Sports is a little bit ambiguous when it comes to videogames. On the one hand you can have attempts to faithfully recreate beautiful games such as Football or Basketball, while on he other you can have more goofy shots at redefining what a sports game can be. Rocket League was the perfect example of this last year, taking the very simple notion of hitting a ball into a goal and wrapping that around gameplay that just clicked from the moment you hit start.
This year has been less about stellar left-field hits like that and more about the refinement of what we’ve come to expect on a regular basis. And as drab as that sounds, it isn’t. Not because getting new iterations of the same games is always exciting, but because this year proved that there’s still so much fertile ground here for developers to actually work with. And nothing quite exemplifies the perfection of a formula like our winner for the best sports game of the year:
Forza Horizon 3 is a truly astonishing game and one that should not only be classified as one of the best driving games available right now, but one of the best games available, period.
Yes, driving is a sport – and driving in a video game simply has never been better than Forza Horizon 3. Continuing the captivating open-world racing structure that already felt unsurpassable with the last entry, Horizon 3 kicks things up a few notches with a fresh new Australian locale to explore, more cars to hammer and zip around in, and more events to perfect over and over again.
Horizon 3 encapsulates everything that driving fans want into one package, while also boast an array of options for players to tinker with to nail the type of racing experience they want. It makes the entire game welcoming to new drivers and challenging to veterans who return, with variation in events only keeping you on your toes throughout. Add to that the utterly gorgeous visuals, and you’ve got a game that isn’t just one of the Xbox One’s best, but is an essential addition to your library.
Those who are brave enough to swim against the FIFA stream will be rewarded with arguably the best football video games to date.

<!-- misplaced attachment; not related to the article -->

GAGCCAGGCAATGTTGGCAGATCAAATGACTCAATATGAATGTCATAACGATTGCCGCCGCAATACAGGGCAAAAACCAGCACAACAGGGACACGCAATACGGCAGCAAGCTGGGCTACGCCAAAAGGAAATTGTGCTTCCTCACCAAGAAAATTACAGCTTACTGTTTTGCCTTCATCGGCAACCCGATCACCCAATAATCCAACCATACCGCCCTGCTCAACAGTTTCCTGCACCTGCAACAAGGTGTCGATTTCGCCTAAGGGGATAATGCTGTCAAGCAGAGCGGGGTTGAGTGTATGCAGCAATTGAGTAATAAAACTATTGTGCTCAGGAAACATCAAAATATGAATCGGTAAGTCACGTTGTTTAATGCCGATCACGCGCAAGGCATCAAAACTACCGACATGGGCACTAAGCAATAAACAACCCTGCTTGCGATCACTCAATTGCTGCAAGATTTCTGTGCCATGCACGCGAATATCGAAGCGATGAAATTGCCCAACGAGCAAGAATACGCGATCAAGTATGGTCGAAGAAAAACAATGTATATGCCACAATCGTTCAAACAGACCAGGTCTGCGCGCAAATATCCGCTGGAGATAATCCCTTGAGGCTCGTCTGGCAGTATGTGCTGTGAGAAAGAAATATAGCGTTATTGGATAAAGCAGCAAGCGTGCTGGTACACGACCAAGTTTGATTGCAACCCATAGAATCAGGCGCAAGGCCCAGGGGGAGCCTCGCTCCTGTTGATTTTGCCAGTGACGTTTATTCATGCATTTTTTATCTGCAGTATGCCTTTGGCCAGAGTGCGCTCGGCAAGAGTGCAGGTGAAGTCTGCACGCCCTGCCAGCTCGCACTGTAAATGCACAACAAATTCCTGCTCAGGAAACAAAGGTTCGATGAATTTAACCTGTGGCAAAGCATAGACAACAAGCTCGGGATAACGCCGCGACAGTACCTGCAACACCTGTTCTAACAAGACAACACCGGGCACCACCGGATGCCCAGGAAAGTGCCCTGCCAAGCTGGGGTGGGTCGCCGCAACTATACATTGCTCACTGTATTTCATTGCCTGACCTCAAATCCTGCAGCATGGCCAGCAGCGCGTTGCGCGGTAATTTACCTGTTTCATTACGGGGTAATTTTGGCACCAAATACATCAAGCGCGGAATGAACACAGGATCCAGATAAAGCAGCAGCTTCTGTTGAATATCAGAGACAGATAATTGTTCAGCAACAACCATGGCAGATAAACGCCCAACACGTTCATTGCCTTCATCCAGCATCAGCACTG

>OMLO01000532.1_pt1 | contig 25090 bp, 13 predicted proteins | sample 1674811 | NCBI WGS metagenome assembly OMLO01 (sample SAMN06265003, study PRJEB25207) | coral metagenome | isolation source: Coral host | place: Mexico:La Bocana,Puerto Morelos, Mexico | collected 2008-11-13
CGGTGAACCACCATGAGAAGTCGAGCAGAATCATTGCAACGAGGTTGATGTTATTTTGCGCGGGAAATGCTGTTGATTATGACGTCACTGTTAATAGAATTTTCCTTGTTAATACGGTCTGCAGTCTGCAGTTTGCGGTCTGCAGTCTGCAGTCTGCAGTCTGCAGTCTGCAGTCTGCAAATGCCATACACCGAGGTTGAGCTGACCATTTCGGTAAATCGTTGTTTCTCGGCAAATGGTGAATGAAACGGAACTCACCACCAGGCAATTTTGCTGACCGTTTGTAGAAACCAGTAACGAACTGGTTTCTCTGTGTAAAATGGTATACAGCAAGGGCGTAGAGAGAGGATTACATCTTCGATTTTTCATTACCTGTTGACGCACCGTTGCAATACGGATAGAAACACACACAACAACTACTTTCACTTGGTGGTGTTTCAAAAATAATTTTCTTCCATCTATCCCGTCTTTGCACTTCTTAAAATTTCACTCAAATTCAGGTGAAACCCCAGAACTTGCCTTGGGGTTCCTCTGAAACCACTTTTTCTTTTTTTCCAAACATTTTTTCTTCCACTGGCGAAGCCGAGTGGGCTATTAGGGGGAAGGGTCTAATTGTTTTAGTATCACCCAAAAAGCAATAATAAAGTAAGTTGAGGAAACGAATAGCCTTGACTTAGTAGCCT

Football (or soccer, bleh) is a sure fire bet every year, with Konami and EA both churning out iterations of FIFA and PES with haste. It used to be a one horse race, but for a few years now PES has steadily become a far more captivating football game with a closer attention to one core pillar: gameplay. That paid off in a year where FIFA chose to focus elsewhere, with PES 2017 offering up a sublime recreation of the beautiful game that should be your first choice if cracking goals, tricky dribbles and tight defending are what you look for in a football title.
NBA 2K17 isn’t a massive leap over 2K16 and still has some room for improvement, but to be honest, the series does so much right, that it’s a bit of big ask to expect any more from this year’s title.
I’m still not entirely sure how Basketball works, so it’s unlikely that NBA2K17 is a game that I’ll be picking up soon. But if this year’s iteration is anything to go by, it’s a game that built from the ground up for true fans of the game. Gone are some of the weirder elements and more broken features from last year, instead replaced with a greater focus on the game itself and the moment to moment plays that define it. There simply is no better way to experience this game other than being a baller yourself, and even then it’s likely not to look this damn good.
DiRT Rally is an unforgiving, temperamental beast at times. But it’s also the very best game in a genre that has been brought back to its purist roots with style and love.
DiRT used to be about taking a mean machine to the dust sands and slick swamps of some of the world’s most treacherous rally destinations, and that’s exact what this year’s Rally did. Chucking out the focus on more modern elements of racing (like Ken Block and Gymkhana), Rally is a return to DiRT in its purest form. And the game benefits from that focus once again, delivering a tighter racing experience that is infinitely more captivating than sitting on a race corner waiting for a glimpse of a racer coming by. Who needs real spectating anyway.
Last year Rocket League was undeniably the winner of most categories involving an engine and a ball, and that sort of innovation in the sports scene was somewhat lacking this year. Videoball was the only real exception, again taking a simple to understand concept and turning it on its minimalist head. Videoball has players engaging in multiple, slightly different modes of getting a ball from one end of the scene to the other, but combined with its twitchy, precise movement and shooting it’s a sight to behold in motion. It’s a healthy distraction at the best of times, and possibly something a lot deeper for those willing to put in the time.
Last Updated: December 15, 2016